Injury criteria and thresholds were then derived (see WP4) and the model and its thresholds were used in seat simulations (see WP5).

EvaRID model development
When developing the EvaRID model by scaling the BioRID II model, the goal was to make sure that mass, inertia and length data of each body segment matched the anthropometric data for the 50th percentile female as closely as possible. To meet anthropometric requirements in terms of mass and dimension, firstly the longitudinal dimensions and mass were scaled according to equations (1) and (2) below. Breadth (width) and depth dimensions for the different EvaRID body parts were established based on the most appropriate scaling method for each body segment. For the purposes of this report, SFL is the Longitudinal Scale Factor, SFB the Breadth Scale Factor, and SFD the Depth Scale Factor.

Extremities – It was assumed that SFB and SFD for the extremities / limbs are equal. SFB / SFD then follow as the square root of Mass Ratio over Scale Factor Length (volumetric relationship), see 2.2.

Head - For the head, all data for breadth and width scaling directions were available in the anthropometric specifications. Due to the head´s importance in terms of loading to the neck it was decided to apply direct scaling in all directions to meet all the dimensional requirements.
Neck – Adequate sources were not found when collecting input data for the anthropometry defining the skeleton. Of particular relevance are the spine and neck, and due to the lack of data it was decided that EvaRID would maintain the same spine and back profile as BioRID II. This was achieved by keeping the length and depth scaling factors, SFL and SFD, identical for both the neck and torso. Furthermore, it was assumed that breadth scaling factors SFBneck and SFBtorso are identical, concluded by comparing the shoulder joint distance of EvaRID to the shoulder joint distance of BioRID.
Torso - The upper torso was defined as the torso without the pelvis, running from the cervical to the iliac crest. The mass of the upper torso was derived by subtracting the mass of the pelvis from the mass of the torso. The breadth scale factor, SFB, was obtained by comparing the distance between shoulder joints in the female data (31.50 cm) and the value for the BioRID II (34.60 cm). SFD was then calculated.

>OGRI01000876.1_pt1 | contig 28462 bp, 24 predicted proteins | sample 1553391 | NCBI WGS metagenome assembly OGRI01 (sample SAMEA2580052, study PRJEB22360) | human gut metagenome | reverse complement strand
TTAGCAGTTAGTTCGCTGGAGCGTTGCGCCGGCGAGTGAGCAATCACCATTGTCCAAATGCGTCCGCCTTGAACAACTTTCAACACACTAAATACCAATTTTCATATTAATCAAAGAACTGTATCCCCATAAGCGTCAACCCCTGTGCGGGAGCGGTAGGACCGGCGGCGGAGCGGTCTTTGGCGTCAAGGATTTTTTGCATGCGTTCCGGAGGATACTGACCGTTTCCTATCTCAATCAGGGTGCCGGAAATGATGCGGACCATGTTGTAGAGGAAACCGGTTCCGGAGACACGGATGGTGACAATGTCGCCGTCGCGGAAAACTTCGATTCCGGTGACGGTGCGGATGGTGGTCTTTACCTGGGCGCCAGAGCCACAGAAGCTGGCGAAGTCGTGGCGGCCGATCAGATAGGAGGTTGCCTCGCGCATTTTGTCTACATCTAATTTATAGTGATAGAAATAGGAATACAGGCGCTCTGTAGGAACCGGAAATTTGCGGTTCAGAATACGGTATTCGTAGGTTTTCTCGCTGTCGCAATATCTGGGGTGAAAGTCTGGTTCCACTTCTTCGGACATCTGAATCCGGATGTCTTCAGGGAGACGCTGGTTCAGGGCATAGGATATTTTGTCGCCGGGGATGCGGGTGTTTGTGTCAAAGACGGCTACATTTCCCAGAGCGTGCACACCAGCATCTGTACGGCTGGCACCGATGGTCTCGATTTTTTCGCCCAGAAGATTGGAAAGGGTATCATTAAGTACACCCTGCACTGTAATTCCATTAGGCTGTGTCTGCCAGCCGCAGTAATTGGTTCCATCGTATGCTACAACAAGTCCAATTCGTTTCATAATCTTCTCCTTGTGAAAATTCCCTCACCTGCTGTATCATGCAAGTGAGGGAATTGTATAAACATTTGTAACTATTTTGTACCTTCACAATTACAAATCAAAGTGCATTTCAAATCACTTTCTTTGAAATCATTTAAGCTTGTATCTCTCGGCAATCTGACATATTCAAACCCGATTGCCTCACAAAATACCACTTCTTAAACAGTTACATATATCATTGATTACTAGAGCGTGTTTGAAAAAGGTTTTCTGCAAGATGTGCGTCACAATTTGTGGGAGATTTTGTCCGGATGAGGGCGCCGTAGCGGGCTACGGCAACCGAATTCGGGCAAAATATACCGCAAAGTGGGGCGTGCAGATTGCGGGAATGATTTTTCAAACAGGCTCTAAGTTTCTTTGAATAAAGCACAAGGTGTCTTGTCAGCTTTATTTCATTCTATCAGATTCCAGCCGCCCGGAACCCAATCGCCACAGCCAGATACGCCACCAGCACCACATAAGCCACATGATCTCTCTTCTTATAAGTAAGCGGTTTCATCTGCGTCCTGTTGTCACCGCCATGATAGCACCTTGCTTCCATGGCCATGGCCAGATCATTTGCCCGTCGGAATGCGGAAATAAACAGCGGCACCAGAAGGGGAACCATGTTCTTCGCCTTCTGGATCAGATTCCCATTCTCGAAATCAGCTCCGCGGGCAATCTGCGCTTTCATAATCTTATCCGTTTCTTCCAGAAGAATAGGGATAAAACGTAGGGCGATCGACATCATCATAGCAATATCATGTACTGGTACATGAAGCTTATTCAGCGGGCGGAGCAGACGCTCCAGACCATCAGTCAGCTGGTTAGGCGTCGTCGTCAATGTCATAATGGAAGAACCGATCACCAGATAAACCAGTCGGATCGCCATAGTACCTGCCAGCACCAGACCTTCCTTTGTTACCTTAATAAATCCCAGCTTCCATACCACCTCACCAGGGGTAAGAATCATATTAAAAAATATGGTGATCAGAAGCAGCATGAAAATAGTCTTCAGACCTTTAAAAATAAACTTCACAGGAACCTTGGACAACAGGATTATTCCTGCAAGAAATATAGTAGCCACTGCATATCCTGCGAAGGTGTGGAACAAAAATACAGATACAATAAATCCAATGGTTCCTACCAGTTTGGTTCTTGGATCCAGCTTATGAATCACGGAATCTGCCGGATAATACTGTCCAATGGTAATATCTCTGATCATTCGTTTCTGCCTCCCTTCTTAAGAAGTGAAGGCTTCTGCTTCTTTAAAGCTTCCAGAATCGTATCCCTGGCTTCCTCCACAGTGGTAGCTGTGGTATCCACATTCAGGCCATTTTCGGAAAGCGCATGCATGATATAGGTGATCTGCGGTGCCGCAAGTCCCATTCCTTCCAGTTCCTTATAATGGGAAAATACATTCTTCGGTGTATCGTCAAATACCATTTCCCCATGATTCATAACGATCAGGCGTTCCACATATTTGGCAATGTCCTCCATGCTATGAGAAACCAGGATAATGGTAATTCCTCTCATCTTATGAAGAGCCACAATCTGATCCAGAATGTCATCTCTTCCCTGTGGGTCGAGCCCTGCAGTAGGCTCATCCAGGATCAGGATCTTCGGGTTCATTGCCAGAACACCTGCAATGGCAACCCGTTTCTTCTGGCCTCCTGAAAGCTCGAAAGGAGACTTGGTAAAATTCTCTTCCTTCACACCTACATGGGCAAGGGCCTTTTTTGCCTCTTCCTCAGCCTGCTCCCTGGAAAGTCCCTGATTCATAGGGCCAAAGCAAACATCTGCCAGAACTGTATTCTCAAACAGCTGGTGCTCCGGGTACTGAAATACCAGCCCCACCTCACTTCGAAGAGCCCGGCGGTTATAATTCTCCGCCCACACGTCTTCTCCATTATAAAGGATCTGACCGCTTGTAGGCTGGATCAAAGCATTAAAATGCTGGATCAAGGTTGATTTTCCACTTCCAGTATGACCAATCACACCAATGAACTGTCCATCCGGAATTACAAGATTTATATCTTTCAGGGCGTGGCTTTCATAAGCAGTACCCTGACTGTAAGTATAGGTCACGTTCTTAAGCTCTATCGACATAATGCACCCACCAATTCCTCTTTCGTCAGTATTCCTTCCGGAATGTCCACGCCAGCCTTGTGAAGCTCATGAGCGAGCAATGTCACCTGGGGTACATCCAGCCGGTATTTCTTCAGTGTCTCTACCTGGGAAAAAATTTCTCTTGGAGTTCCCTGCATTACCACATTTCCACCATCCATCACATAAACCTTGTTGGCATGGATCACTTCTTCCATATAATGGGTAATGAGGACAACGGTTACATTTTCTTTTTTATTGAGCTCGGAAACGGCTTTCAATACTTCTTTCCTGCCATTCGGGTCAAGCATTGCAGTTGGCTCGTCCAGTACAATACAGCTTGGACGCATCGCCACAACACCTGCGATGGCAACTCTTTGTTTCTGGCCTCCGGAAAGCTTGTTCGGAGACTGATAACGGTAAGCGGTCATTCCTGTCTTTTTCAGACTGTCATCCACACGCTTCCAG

The outer shape of the male and female torso and pelvis segment body parts differ significantly. Breasts were added to the female dummy and the shoulder/ waist ratio for both genders were quite different. Therefore, further refinements were made to the uniform scaling applying SFL, SFB and SFD. Using anthropometric data from Diffrient et al. and Young et al. the waist breadth was set at 310.5 mm, bust 288 mm; 10th rib 257 mm; buttocks 373 mm; and bust point distance 180 mm. Information on circumferences from these data sources was also used to further shape the geometry.

Pelvis - Although the outer shapes are different for the pelvis, no significant difference between the main dimensions of the 50th percentile female and the 50th percentile male pelvis were found in the anthropometric studies. Furthermore, the distance between the hip joints was similar for the 50th percentile female and the BioRID II. The pelvis mass was also found to be similar for the 50th percentile male (15.84 kg) and the 50th percentile female (15.80 kg). Consequently, the shape of this body part was the only one adjusted to match the breadth dimensions found in the literature. Finally, it was assumed that the EvaRID will maintain the same pelvis angle as the BioRID II at 26.5 degrees.

Based on information collected on muscle tension for males and females the stiffness and damping properties of discrete elements in neck and spine were scaled to a value of 70 per cent of the original values in the BioRID II model.

EvaRID model evaluation

Firstly, volunteer and BioRID II hardware tests were reproduced for the initial validation of the EvaRID model. A detailed description of the test set-up, volunteers and results was given. Both the EvaRID and the BioRID II model showed good to reasonable correlation with test data except for the T1 rotation which remains well below test data. It should be noted that in this first evaluation, correction to the characteristics of discrete elements related to muscle tension had not yet been made.